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Are Small Caps making a splash?

One man’s trash is another man’s treasure. The concept of something having contradictory qualities to different people best describes the small and large cap debate. It suggests that investors have different values, preferences, and risk tolerance levels. What one investor overlooks or disregards could be desirable or valuable to another investor.

The recent surge in small-cap stocks and heavily-shorted and unprofitable technology companies have the press and media arguing that this is the start of another shift from quality to riskier and speculative investments.

The recent sharp rise in speculative names may be the hope that the central bank will begin cutting interest rates next year. Previous rate cuts by the Fed have benefited speculative investments. It forces investors to chase returns in riskier assets to catch up to a rising market.

Some are suggesting the chasing of small-cap and speculative names or a dash for trash investments are repeating, evidenced by the 2020-2021 meme-stock trading frenzy that witnessed unprofitable and heavily-shorted names such as GME, AMC, BB, BBBY, etc. explode to the upside.

Since 10/31/23, investors have rushed in to bid up small-cap stocks, driving a stunning turnaround in the SML small-cap index. SPX jumped 8.97%, NDX gained 9.92%, and SML exploded by 12.56% over the same period.


The Fed rate-cut hopes may be forcing short-covering in heavily shorted small-caps and speculative names. And yes, the small-cap sharp rise has been explosive over the last few weeks, as small-cap stocks have dramatically underperformed their large-cap counterparts this year.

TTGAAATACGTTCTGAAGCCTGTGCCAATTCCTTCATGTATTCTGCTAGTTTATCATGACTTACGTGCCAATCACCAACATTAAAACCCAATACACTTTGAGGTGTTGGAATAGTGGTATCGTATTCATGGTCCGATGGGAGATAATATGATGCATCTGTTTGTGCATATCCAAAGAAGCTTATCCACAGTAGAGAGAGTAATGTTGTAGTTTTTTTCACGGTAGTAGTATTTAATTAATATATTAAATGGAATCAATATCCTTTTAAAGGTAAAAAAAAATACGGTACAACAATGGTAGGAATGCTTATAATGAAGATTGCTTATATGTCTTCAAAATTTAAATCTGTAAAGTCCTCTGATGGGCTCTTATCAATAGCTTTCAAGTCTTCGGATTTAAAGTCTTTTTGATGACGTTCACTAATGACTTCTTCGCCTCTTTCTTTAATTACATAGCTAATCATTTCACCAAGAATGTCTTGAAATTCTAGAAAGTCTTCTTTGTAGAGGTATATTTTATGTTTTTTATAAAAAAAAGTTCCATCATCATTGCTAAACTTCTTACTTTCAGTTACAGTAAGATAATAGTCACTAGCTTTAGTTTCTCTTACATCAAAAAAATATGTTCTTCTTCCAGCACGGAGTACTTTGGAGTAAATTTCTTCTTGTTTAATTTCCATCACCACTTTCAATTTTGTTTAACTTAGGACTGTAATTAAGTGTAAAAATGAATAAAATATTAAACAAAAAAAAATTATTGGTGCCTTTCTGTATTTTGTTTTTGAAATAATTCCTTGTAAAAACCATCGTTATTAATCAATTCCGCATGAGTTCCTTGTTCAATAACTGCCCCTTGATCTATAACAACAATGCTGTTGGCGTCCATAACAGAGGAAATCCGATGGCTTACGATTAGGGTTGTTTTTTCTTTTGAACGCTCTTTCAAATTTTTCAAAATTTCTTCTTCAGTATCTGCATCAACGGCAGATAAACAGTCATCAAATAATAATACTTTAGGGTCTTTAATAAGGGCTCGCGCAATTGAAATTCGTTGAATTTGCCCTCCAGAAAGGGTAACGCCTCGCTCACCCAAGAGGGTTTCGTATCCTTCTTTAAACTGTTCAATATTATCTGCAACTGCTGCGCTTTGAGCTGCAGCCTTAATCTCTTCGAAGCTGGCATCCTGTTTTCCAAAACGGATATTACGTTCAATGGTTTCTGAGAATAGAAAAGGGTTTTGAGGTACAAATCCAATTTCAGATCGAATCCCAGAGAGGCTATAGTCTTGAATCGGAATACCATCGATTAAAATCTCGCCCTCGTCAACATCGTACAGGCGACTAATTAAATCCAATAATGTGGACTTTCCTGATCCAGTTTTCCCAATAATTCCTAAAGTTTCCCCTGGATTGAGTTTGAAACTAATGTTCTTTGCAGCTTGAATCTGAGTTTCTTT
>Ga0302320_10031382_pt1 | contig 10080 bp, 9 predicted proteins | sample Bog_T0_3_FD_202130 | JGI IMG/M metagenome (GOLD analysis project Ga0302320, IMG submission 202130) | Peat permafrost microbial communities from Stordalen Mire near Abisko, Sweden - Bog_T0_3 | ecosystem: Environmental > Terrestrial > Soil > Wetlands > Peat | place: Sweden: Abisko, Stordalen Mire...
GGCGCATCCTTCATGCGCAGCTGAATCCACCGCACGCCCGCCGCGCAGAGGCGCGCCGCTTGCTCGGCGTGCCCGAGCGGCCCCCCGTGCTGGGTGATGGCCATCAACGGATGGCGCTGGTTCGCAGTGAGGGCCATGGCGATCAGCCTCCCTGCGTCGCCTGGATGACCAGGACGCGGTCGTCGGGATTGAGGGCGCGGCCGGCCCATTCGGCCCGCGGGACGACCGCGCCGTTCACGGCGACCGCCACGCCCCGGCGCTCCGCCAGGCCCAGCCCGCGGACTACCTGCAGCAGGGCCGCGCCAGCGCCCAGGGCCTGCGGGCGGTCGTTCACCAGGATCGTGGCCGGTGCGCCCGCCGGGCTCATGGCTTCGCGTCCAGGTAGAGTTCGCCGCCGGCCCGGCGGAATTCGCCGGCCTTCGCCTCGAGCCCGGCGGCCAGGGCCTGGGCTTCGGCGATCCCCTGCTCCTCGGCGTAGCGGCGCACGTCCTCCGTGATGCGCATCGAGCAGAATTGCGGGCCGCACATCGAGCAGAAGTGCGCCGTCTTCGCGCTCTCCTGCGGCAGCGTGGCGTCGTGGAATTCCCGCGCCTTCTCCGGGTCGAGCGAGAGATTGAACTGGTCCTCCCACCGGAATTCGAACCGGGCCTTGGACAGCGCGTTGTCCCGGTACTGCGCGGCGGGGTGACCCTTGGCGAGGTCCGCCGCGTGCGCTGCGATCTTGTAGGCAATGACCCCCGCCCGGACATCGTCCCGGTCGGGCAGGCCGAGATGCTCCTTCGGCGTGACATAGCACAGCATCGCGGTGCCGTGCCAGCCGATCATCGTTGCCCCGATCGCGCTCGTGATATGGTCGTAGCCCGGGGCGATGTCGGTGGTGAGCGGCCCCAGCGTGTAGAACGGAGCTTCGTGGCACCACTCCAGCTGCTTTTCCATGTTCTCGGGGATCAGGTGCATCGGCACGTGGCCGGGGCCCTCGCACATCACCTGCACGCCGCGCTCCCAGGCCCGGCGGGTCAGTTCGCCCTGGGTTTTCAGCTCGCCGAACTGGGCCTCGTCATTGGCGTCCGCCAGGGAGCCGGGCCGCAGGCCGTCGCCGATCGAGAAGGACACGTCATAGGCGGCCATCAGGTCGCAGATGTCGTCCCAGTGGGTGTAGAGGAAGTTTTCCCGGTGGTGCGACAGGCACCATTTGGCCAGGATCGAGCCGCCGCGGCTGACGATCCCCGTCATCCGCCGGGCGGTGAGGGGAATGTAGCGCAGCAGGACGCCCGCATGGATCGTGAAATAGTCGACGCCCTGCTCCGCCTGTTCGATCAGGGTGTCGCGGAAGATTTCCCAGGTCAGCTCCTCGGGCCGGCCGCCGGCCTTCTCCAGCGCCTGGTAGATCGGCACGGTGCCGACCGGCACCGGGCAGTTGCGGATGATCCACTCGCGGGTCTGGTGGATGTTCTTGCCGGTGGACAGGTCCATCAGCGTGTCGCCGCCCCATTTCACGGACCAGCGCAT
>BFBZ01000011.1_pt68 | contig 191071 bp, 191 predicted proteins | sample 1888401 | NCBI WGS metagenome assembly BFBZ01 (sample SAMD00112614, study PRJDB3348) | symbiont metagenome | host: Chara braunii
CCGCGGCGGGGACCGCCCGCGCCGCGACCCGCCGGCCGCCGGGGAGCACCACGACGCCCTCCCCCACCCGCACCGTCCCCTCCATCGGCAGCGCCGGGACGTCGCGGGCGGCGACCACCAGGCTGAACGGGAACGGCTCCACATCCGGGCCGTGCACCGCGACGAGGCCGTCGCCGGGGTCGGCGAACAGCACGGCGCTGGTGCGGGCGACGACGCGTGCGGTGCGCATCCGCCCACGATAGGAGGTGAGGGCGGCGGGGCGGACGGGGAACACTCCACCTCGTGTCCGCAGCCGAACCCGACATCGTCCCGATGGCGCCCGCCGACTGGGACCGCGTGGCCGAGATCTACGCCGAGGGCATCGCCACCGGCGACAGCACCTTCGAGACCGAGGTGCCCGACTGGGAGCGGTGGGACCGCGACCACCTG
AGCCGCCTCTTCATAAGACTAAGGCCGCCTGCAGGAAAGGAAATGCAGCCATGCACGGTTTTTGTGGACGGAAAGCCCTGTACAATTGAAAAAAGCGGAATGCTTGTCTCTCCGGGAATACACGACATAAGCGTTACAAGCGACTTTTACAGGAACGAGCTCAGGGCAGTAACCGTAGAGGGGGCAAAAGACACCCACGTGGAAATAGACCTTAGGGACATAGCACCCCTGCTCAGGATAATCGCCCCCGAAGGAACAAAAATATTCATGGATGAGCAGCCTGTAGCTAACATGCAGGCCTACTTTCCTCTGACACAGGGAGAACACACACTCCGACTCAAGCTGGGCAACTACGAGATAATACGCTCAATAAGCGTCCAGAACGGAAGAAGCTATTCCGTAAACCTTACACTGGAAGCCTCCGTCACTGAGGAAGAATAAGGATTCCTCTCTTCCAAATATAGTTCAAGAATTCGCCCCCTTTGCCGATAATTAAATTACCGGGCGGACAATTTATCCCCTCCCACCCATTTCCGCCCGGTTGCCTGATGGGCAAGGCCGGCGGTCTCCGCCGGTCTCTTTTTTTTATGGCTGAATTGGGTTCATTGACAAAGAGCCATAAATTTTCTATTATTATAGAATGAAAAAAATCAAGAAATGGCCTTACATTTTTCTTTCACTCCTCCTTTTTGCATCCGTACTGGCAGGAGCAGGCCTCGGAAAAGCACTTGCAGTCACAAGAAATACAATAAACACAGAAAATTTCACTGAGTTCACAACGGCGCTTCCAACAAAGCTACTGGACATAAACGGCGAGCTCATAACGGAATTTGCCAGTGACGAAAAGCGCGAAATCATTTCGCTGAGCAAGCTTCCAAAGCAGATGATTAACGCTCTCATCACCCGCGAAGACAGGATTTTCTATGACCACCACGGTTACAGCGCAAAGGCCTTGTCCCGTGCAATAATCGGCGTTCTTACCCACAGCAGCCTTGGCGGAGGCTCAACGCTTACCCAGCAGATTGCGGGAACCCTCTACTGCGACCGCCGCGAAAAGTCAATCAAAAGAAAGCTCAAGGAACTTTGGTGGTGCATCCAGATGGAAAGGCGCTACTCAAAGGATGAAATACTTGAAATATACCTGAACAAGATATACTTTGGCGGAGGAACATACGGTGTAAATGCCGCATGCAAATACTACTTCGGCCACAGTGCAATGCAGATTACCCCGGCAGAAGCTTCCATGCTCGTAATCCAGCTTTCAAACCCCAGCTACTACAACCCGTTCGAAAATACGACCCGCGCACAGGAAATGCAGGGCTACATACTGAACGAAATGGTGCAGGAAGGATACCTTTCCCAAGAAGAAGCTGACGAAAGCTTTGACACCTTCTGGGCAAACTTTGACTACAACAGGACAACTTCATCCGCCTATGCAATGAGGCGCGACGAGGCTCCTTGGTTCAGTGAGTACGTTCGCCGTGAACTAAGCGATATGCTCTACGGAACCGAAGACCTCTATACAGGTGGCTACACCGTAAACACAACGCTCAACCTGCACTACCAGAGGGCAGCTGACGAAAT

So, is the recent rotation into small-cap stocks sustainable? And should investors be chasing the small-cap and speculative names?

A quick review of the S&P 600 Small Cap Index (SML – 1,220.24) suggests technical improvements. The ability of SML to rebound at 1,065.49 (10/27/23) signals a successful test of pivotal support at 1,027-1,058 (50% retracement from Mar 2020 to Nov 2021 rally, the Nov 2020 breakout, and the Sept/Oct 2022 lows). The recent surge above the 50-day ma (1,134.21) and the 200-day  ma (1,177.98) are also constructive.

However, SML retains its Nov 2021 and Mar 2023 primary downtrends at 1,244 and 1,282, respectively. The lower-highs pattern, coinciding with 2/3/23 highs (1,320.95) and 7/31/23 highs (1,282.58), must be negated to confirm the Sept 2022/Oct 2023 lows (1,058-1,065.5). Also, the 50-61.8% retracements from Nov 2021-Sept 2022 decline resides at 1,267 and 1,317, offering formidable intermediate-term resistances. A convincing move above 1,317-1,321 confirms an intermediate-term breakout and signals a retest of the 2021 all-time highs (1,477.45). On the downside, the 200-day ma (1,178) and the 50-day ma (1,134) offer key support.

Cathie Wood’s Ark Innovation ETF (ARKK), a proxy for unprofitable disruptive technology companies, may be bottoming via a head and shoulders or triangle pattern. A breakout above 50-51/53.42 suggests +24.23 points or ARKK rally toward 62.5 (Feb 2021 downtrend) and above 75-78 (38.2% retracement from Feb 2021-Dec 2022 decline and h/s bottom/triangle breakout projection). Key support rises to 45.08-45.30 and below, 40-41 (50-day and 200-day ma), and 34-35 (left and right shoulders).

Can the rotation into small-cap and speculative names continue?

Will the rotation away from this year’s market leaders (i.e., Magnificent Seven and mega-cap technology names) and toward more speculative securities and assets fizzle if the market’s rate-cut hopes fade by the end of the year?

Will the rotation into small caps and speculative investments signal the end of the Oct 2023 euphoria-driven rally?

If so, does this warn of another late-cycle stock market rally?

Traders will be monitoring the monthly labor market reports later this week. Next week, the Fed convenes for its December FOMC meeting. The two events will give investors further insights into the Fed’s rate cuts and will influence stocks, including small and large-cap names.

Source: Chart courtesy of

Source: Chart courtesy of

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